When the Cultural Revolution came to an end after Mao’s death, Jiang Qiang was arrested and put on trial along with the infamous “Gang of Four.” Many saw the scapegoating of Jiang Qiang for the excesses of the Cultural Revolution as an example of sexism in Chinese society. Chinese media almost seemed to hold Jiang Qiang personally responsible for everything that had gone wrong from 1966 to 1976.

When the Cultural Revolution concluded, and Deng Xiaoping moved into power, the Communist Party’s attitude toward women’s equality shifted somewhat. During the height of Jiang Qiang and the gang of four, Chinese women had been forbidden from wearing make-up, high heels, and in some cases even dresses, as these were all seen as “bourgeois” and “patriarchal.” When the Red Guards raided the homes of alleged counter-revolutionaries, they specifically looked for pornography, romance novels, and other items that seemed to degrade or objectify women.

The extreme policies, intended to push for gender equality, were relaxed in the Deng era. Chinese women are now free to dress as they choose. Despite changes in perspective, the Chinese Communist Party remains committed to the overall goal of gender equality. Pornographic videos remain illegal in China, though the regulations regarding erotica and sexually themed literature have been somewhat relaxed. Eighty percent of the world’s sex toys are manufactured in China.

Abortion and birth control is very easily accessible to Chinese women. The “one-child policy,” introduced in 1978 and resulting in gender-specific abortions in rural areas, was formally abolished in 2015.

When China invaded Vietnam in 1979, women served in combat alongside men. The Chinese People’s Army remains gender-integrated with women serving important roles through its ranks.

Pressing Ahead in the 21st Century

Among China’s growing number of millionaires and billionaires are many female CEOs. About 2.5% percent of Chinese corporate executives are women, just slightly lower than the 3.2% in the United States. Six Chinese women are listed by Forbes magazine among the top 100 “most powerful women” on earth.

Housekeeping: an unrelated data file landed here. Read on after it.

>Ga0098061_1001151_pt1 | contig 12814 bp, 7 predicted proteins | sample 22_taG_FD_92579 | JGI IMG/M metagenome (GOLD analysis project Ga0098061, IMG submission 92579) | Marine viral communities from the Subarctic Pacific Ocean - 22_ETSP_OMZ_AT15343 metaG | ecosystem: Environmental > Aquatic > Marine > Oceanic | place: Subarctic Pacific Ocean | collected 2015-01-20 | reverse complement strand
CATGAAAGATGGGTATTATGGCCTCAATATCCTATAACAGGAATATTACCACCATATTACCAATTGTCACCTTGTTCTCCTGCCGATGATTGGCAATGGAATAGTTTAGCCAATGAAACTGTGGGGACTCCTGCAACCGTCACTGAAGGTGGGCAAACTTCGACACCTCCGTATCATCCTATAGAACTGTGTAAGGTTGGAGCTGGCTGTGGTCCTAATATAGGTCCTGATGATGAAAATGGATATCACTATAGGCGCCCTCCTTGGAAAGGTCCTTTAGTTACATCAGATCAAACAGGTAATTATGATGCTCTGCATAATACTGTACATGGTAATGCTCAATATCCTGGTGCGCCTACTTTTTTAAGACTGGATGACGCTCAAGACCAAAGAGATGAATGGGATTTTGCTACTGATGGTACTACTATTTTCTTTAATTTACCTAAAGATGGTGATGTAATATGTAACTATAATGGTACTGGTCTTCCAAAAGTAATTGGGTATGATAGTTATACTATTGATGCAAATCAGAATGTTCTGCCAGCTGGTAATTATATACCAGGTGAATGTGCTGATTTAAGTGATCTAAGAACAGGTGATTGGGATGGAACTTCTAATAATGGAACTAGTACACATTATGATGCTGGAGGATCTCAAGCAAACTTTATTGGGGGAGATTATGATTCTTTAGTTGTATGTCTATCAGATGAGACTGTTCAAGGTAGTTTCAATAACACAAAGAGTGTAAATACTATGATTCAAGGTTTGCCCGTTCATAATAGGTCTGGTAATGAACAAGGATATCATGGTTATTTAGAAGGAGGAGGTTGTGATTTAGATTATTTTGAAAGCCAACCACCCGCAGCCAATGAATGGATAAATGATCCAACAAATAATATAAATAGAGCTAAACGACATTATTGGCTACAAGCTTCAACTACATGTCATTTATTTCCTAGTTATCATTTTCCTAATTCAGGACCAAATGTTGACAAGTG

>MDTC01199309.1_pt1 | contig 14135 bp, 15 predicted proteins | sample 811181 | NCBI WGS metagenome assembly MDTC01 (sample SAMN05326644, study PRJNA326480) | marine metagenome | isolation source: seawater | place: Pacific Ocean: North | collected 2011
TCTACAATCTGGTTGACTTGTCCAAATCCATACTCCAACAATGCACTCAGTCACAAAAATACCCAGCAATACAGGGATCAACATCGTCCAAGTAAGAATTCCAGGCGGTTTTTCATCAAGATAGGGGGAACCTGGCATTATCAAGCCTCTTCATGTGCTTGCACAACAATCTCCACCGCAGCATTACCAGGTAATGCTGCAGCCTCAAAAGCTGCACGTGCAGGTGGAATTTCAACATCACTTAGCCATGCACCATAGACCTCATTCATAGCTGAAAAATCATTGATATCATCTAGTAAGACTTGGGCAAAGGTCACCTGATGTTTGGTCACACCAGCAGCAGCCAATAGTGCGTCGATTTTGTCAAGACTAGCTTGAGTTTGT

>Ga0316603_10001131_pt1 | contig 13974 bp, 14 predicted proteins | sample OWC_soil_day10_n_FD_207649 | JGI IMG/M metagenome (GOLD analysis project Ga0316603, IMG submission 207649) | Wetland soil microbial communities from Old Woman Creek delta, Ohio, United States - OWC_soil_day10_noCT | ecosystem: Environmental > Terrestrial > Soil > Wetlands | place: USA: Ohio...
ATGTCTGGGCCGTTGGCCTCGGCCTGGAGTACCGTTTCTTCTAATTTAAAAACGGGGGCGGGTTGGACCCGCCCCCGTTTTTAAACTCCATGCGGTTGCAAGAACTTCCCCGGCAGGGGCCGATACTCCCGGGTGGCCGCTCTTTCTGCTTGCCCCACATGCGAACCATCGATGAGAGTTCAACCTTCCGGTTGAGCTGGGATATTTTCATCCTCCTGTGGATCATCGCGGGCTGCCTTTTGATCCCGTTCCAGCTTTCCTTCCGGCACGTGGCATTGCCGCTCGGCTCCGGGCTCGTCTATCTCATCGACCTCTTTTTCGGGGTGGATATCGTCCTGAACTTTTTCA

Article 48 of the Chinese Constitution declares: “Women in the People’s Republic of China enjoy equal rights with men in all spheres of life, in political, economic, cultural, social and family life. The State protects the rights and interests of women, applies the principle of equal pay for equal work to men and women alike and trains and selects cadres from among women.” In the 1970s, a mass campaign to add such language to the US constitution with the “Equal Rights Amendment” failed.

One of the most beloved sayings of Mao Zedong, founder of the People’s Republic of China was “Women hold up half the sky.” The saying was included in the Little Red Book of his most treasured quotations.

The Communist Party, from the armed female fighters during the 1930s, the enshrining of gender equality into law after the revolution, or its recent crackdown on spousal abuse and domestic violence, has been the key driving force in advancing the position of China’s women.

Meanwhile, it has been the United States and western capitalism that resisted the party’s efforts, and propped up feudalism, the Nationalist Party, and other forces that stood in the way of social progress. The major allies of the United States and its campaign against the Chinese government are outspoken opponents of women’s equality. The Falun Gong or Falun Dafa, a strange anti-Communist religious sect that is supported by the United States, openly decries women’s equality as a negative development, proof that the world is entering a “Dharma Ending Period.” The Tibetan Separatist movement openly calls to restore the feudal kingdom of the Dalai Lama. In pre-revolutionary Tibet, women were chattel with no rights whatsoever, though the Dalai Lama’s flock portray it as a kind of mystical paradise.

While there is certainly room to criticize Chinese society on gender issues, one cannot logically blame the Communist Party for the shortcomings. Such deceptions from the western press must be dismissed and ignored.

Caleb Maupin is a political analyst and activist based in New York. He studied political science at Baldwin-Wallace College and was inspired and involved in the Occupy Wall Street movement, especially for the online magazine “New Eastern Outlook”.